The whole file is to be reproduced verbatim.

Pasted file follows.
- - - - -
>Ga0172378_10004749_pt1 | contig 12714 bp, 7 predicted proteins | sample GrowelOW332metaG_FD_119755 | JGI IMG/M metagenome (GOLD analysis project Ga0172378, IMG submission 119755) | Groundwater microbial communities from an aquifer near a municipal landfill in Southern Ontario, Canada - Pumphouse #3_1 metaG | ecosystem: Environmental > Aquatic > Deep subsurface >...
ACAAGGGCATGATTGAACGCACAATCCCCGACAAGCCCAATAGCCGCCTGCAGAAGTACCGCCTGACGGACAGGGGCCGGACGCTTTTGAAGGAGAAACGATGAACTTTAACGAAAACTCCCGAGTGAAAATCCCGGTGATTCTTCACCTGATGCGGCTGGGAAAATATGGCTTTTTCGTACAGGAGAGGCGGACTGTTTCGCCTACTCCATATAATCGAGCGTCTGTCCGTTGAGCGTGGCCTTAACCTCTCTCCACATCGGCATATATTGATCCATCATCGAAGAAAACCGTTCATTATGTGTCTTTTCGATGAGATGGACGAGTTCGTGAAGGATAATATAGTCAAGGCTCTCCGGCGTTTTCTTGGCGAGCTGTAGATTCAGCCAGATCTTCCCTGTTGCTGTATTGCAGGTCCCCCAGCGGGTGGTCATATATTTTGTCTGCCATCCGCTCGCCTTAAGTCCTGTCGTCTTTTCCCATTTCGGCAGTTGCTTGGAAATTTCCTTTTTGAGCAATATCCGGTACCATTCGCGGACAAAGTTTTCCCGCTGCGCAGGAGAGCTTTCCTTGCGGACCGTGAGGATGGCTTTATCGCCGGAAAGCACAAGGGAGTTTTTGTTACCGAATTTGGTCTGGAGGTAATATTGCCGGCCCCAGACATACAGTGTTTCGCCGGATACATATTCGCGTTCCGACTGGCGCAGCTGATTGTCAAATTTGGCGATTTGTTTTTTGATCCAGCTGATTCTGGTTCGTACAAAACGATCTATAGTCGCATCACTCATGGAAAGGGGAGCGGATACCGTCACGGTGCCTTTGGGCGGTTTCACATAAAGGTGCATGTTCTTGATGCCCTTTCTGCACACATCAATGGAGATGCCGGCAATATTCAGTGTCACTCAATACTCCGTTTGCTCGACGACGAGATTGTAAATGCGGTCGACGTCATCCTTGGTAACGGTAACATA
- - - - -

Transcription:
>Ga0172378_10004749_pt1 | contig 12714 bp, 7 predicted proteins | sample GrowelOW332metaG_FD_119755 | JGI IMG/M metagenome (GOLD analysis project Ga0172378, IMG submission 119755) | Groundwater microbial communities from an aquifer near a municipal landfill in Southern Ontario, Canada - Pumphouse #3_1 metaG | ecosystem: Environmental > Aquatic > Deep subsurface >...
ACAAGGGCATGATTGAACGCACAATCCCCGACAAGCCCAATAGCCGCCTGCAGAAGTACCGCCTGACGGACAGGGGCCGGACGCTTTTGAAGGAGAAACGATGAACTTTAACGAAAACTCCCGAGTGAAAATCCCGGTGATTCTTCACCTGATGCGGCTGGGAAAATATGGCTTTTTCGTACAGGAGAGGCGGACTGTTTCGCCTACTCCATATAATCGAGCGTCTGTCCGTTGAGCGTGGCCTTAACCTCTCTCCACATCGGCATATATTGATCCATCATCGAAGAAAACCGTTCATTATGTGTCTTTTCGATGAGATGGACGAGTTCGTGAAGGATAATATAGTCAAGGCTCTCCGGCGTTTTCTTGGCGAGCTGTAGATTCAGCCAGATCTTCCCTGTTGCTGTATTGCAGGTCCCCCAGCGGGTGGTCATATATTTTGTCTGCCATCCGCTCGCCTTAAGTCCTGTCGTCTTTTCCCATTTCGGCAGTTGCTTGGAAATTTCCTTTTTGAGCAATATCCGGTACCATTCGCGGACAAAGTTTTCCCGCTGCGCAGGAGAGCTTTCCTTGCGGACCGTGAGGATGGCTTTATCGCCGGAAAGCACAAGGGAGTTTTTGTTACCGAATTTGGTCTGGAGGTAATATTGCCGGCCCCAGACATACAGTGTTTCGCCGGATACATATTCGCGTTCCGACTGGCGCAGCTGATTGTCAAATTTGGCGATTTGTTTTTTGATCCAGCTGATTCTGGTTCGTACAAAACGATCTATAGTCGCATCACTCATGGAAAGGGGAGCGGATACCGTCACGGTGCCTTTGGGCGGTTTCACATAAAGGTGCATGTTCTTGATGCCCTTTCTGCACACATCAATGGAGATGCCGGCAATATTCAGTGTCACTCAATACTCCGTTTGCTCGACGACGAGATTGTAAATGCGGTCGACGTCATCCTTGGTAACGGTAACATA